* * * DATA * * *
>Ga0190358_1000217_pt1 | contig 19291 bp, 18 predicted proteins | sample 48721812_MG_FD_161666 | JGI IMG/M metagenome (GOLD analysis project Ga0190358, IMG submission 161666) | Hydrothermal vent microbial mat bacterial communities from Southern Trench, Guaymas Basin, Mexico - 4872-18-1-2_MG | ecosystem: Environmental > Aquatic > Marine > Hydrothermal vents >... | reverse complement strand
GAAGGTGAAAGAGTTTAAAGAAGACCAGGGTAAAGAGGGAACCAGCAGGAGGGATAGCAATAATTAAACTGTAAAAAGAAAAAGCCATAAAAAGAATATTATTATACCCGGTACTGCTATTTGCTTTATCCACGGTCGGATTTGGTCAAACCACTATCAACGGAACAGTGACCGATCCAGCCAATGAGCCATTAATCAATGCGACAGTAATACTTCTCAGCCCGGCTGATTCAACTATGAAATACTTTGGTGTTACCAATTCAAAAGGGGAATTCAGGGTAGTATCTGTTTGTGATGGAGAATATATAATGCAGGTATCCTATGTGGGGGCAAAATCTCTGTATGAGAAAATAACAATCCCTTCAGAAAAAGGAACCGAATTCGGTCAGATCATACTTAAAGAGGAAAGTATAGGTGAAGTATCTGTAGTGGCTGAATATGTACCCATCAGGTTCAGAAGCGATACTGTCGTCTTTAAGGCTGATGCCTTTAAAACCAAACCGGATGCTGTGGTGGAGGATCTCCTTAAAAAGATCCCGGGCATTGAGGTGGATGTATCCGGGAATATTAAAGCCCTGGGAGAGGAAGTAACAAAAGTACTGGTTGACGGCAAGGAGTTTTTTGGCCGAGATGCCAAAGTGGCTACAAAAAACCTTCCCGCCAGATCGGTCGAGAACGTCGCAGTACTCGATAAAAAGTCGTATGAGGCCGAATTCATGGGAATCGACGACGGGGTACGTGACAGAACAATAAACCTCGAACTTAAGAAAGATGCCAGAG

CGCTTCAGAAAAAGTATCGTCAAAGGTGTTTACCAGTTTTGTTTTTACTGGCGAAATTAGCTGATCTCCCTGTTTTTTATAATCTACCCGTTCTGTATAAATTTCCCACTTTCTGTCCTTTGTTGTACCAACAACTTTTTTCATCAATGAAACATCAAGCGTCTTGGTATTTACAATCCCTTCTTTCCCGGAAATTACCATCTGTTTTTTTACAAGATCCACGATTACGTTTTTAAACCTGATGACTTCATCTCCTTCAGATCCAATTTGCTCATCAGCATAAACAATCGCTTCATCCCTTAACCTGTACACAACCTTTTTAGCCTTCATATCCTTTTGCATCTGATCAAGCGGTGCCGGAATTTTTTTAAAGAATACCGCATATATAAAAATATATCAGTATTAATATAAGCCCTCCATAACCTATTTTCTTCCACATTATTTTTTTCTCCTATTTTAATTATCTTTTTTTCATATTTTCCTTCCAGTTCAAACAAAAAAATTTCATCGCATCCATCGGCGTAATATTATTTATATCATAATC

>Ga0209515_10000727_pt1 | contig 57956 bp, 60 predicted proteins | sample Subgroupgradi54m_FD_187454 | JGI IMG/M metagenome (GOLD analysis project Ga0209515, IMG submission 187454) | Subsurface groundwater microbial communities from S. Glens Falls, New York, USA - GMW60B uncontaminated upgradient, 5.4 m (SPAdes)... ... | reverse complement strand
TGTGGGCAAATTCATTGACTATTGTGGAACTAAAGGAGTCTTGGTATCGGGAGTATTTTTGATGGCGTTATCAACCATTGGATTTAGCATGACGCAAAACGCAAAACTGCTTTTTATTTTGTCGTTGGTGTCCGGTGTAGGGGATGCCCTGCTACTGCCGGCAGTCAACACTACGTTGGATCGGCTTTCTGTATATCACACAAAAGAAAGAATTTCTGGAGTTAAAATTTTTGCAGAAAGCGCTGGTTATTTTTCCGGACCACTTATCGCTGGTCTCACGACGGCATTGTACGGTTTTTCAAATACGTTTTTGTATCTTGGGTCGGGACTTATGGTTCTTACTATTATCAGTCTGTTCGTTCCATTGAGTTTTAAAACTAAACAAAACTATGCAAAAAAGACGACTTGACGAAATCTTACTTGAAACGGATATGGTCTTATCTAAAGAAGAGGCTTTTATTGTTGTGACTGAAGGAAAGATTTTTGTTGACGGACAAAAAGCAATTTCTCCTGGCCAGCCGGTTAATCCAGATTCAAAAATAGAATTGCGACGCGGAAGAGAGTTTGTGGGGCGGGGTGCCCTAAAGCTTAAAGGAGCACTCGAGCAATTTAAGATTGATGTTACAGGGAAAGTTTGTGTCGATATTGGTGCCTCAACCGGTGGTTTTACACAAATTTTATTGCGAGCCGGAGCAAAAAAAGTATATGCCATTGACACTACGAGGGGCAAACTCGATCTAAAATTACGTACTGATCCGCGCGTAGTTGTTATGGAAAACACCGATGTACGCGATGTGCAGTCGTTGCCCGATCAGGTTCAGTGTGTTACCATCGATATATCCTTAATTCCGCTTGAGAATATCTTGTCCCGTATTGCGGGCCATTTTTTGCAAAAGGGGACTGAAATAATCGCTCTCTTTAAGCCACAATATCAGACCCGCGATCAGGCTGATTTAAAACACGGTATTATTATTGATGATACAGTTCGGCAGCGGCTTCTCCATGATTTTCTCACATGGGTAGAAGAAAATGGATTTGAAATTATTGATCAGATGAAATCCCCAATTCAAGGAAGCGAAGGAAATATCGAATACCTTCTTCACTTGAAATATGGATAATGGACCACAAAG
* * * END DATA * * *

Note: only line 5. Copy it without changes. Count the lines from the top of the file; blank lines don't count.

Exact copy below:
TGTGGGCAAATTCATTGACTATTGTGGAACTAAAGGAGTCTTGGTATCGGGAGTATTTTTGATGGCGTTATCAACCATTGGATTTAGCATGACGCAAAACGCAAAACTGCTTTTTATTTTGTCGTTGGTGTCCGGTGTAGGGGATGCCCTGCTACTGCCGGCAGTCAACACTACGTTGGATCGGCTTTCTGTATATCACACAAAAGAAAGAATTTCTGGAGTTAAAATTTTTGCAGAAAGCGCTGGTTATTTTTCCGGACCACTTATCGCTGGTCTCACGACGGCATTGTACGGTTTTTCAAATACGTTTTTGTATCTTGGGTCGGGACTTATGGTTCTTACTATTATCAGTCTGTTCGTTCCATTGAGTTTTAAAACTAAACAAAACTATGCAAAAAAGACGACTTGACGAAATCTTACTTGAAACGGATATGGTCTTATCTAAAGAAGAGGCTTTTATTGTTGTGACTGAAGGAAAGATTTTTGTTGACGGACAAAAAGCAATTTCTCCTGGCCAGCCGGTTAATCCAGATTCAAAAATAGAATTGCGACGCGGAAGAGAGTTTGTGGGGCGGGGTGCCCTAAAGCTTAAAGGAGCACTCGAGCAATTTAAGATTGATGTTACAGGGAAAGTTTGTGTCGATATTGGTGCCTCAACCGGTGGTTTTACACAAATTTTATTGCGAGCCGGAGCAAAAAAAGTATATGCCATTGACACTACGAGGGGCAAACTCGATCTAAAATTACGTACTGATCCGCGCGTAGTTGTTATGGAAAACACCGATGTACGCGATGTGCAGTCGTTGCCCGATCAGGTTCAGTGTGTTACCATCGATATATCCTTAATTCCGCTTGAGAATATCTTGTCCCGTATTGCGGGCCATTTTTTGCAAAAGGGGACTGAAATAATCGCTCTCTTTAAGCCACAATATCAGACCCGCGATCAGGCTGATTTAAAACACGGTATTATTATTGATGATACAGTTCGGCAGCGGCTTCTCCATGATTTTCTCACATGGGTAGAAGAAAATGGATTTGAAATTATTGATCAGATGAAATCCCCAATTCAAGGAAGCGAAGGAAATATCGAATACCTTCTTCACTTGAAATATGGATAATGGACCACAAAG